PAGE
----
So a very, very strong team driving a strong company with exceptionally good opportunities not only with respect to its core business which is terminal unit licensing but the new business that we can move into in terms of infrastructure and context and services and other licensing opportunities for the company. So with that I will open it up for a few questions.
Adam Carron – Barclays Capital
All right. So if we could just start by talking about the $800 million revenue target; is that a combination of InterDigital Solutions, the traditional licensing revenue as well as patent asset sales or is it more just a 800 million in licensing type of figure?
It's 800 million in licensing. So it would not include contributions from sales. The way that solutions could figure into that is not so much in revenue, how you count revenue towards the goal but instead they would be the driving, help to be the driving force in certain deals. So for example Sony is a good example. We were able to get the patent licensing agreement done with Sony because the solutions group stepped in and created -- filled that gap. So they are more of an enabler and de-risker of that path, the 800, then they are an actual revenue contributor.
Adam Carron – Barclays Capital
Okay, and then as kind of a follow-up, you mentioned there is new opportunities as I guess, wireless devices become more complex, the (inaudible) space I guess is an example. And when we think of that companies like that in terms of this $800 million context, I mean is this, is that really incorporating a broader mix of companies or is that, I guess I am wondering what percentage of that is based on your traditional wireless focused companies?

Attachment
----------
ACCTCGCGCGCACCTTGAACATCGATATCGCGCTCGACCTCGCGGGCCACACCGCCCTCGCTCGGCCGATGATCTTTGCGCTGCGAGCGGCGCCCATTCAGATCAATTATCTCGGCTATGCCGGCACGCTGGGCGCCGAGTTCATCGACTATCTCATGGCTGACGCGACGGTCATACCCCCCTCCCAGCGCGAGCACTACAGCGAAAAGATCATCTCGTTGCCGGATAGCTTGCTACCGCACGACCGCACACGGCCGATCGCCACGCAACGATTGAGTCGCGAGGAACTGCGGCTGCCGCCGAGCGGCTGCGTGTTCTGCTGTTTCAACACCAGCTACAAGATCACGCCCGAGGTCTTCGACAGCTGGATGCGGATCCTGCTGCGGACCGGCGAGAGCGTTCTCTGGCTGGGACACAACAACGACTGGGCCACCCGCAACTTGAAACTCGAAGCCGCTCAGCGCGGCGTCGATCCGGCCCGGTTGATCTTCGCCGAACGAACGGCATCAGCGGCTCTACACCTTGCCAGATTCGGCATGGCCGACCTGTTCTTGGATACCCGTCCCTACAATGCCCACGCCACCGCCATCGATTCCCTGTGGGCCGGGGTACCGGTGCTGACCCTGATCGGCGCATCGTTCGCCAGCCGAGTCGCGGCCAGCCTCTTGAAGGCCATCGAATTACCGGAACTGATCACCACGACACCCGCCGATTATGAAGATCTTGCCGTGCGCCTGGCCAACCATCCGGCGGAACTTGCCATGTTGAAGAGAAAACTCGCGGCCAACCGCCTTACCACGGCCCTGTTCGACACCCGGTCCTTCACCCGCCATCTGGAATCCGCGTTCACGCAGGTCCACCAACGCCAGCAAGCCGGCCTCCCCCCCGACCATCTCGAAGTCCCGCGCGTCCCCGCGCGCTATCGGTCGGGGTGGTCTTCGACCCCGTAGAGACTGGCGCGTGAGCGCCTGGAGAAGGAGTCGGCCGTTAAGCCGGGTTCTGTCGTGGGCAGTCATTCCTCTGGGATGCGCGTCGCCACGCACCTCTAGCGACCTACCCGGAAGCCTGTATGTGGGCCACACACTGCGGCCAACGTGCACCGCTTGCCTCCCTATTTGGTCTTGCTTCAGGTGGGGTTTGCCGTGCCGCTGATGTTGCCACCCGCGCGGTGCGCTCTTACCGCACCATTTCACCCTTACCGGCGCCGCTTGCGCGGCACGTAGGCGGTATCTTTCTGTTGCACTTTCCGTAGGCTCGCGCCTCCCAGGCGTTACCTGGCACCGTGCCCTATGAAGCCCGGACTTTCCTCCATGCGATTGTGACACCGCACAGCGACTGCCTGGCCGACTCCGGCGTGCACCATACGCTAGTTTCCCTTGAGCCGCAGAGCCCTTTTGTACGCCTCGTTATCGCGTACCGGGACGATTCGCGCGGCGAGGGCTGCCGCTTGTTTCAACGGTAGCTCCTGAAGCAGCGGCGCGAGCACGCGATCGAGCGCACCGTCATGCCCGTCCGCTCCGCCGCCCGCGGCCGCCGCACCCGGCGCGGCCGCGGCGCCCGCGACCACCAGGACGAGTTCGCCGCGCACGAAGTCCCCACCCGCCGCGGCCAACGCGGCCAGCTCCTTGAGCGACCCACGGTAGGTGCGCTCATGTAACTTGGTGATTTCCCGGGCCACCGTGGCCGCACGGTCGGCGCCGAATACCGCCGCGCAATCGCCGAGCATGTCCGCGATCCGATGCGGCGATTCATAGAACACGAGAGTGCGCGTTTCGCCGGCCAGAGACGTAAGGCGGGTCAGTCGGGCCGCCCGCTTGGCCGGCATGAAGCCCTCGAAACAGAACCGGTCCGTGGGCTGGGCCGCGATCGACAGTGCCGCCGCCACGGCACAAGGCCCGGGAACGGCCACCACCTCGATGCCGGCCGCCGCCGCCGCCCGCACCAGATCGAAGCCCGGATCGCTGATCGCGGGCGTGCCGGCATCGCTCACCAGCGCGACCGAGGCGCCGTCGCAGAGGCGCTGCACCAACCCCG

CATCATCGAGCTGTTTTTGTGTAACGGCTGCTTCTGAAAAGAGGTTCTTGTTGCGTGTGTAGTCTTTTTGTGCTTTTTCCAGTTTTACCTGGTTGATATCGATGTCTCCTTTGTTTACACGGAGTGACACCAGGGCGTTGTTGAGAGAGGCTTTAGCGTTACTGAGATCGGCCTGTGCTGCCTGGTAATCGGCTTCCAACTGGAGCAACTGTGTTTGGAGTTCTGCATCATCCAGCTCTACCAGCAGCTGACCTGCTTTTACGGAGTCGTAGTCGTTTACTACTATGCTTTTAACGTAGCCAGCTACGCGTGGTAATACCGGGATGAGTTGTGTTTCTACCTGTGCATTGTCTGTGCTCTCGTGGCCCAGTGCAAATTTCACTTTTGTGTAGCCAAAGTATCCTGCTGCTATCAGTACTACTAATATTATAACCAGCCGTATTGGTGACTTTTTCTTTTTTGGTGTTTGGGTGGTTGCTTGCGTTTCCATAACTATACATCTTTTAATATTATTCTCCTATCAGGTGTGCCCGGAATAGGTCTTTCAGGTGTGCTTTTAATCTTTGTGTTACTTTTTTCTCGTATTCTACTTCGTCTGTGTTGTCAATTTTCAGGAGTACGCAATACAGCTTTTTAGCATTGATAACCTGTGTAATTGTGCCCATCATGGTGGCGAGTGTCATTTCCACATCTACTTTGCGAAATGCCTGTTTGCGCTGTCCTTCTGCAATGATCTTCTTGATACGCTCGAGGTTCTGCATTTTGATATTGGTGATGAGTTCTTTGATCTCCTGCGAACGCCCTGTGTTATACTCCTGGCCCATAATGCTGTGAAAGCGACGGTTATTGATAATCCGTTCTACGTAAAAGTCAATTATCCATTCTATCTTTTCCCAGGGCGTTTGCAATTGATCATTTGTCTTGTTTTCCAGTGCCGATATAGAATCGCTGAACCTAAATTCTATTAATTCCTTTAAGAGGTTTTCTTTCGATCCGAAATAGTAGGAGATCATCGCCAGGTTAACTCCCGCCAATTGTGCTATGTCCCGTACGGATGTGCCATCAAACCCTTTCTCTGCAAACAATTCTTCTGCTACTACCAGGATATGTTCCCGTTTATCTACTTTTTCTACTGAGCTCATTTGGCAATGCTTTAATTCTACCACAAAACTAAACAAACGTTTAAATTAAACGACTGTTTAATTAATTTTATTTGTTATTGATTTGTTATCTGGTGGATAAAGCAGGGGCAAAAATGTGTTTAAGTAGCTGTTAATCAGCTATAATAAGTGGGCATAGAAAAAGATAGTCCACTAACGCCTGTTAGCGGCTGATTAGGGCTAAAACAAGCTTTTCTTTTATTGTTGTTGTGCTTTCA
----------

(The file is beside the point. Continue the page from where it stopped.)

So when we set the goal and now we are being measured on that goal is basically off the traditional customer. So if you look at the market at the last year, I think is, revenue on those licensing side put us I'd say on the 300 million, little short of 300 million and with little less than 50% of the market under licensing. So over the next three years or so the market of 3G and 4G devices will double, if not triple.
So if you take the 300 million and you double or triple that you are at -- and then if you increase your market penetration the 800 million is -- it is a challenging goal. We understand that. But it is a blocking and tackling goal. It's not a question of is the market there or is our technology used in the market. It's our ability to secure license agreement. We absolute believe we can do that and so that goal is really just focused on the traditional business. All the other things we talked about are really things on top of that.
Adam Carron – Barclays Capital
Okay, and then there's obviously a great deal of outstanding litigation in arbitrary matters and then I mean maybe you can provide us with an update in terms of what we should be expecting over the near term with a lot of these existing cases that are out there and to what extent those existing I guess cases kind of play into that $800 million number, for us.
So we have -- the vast majority of our license agreements come without needing to resort to litigation. But we do have litigations that we are working right now and there's four parties that we're in litigation with, Nokia, ZTE, Huawei and Samsung are the four. And those are involved in three different cases before the international trade commission. One of the cases is on remand involving Nokia, back at the ITC and so that and here we can move at any time, at the ITC. We are waiting for the next move by the ITC in that case.
The second case involving Nokia, Huawei and ZTE is the ALJ decision and that case is due at the end of June, with a commission decision at the end of the year. So certainly and then there's a third case, which involves Nokia, Huawei, ZTE and also at Samsung, focused on both 3G and LTE devices so the third case adds LTE to the list.
So the opportunity for creating environment for settlement we think is pretty strong and that's ultimately what we want to do. Our desire is enter into worldwide agreements with these folks on fair and reasonable terms. That's our obligation pursuant to standards (inaudible) that's what we seek, that's all we seek. And I think that the opportunities that the ITC affords will hopefully lead to that result in the near to mid-term.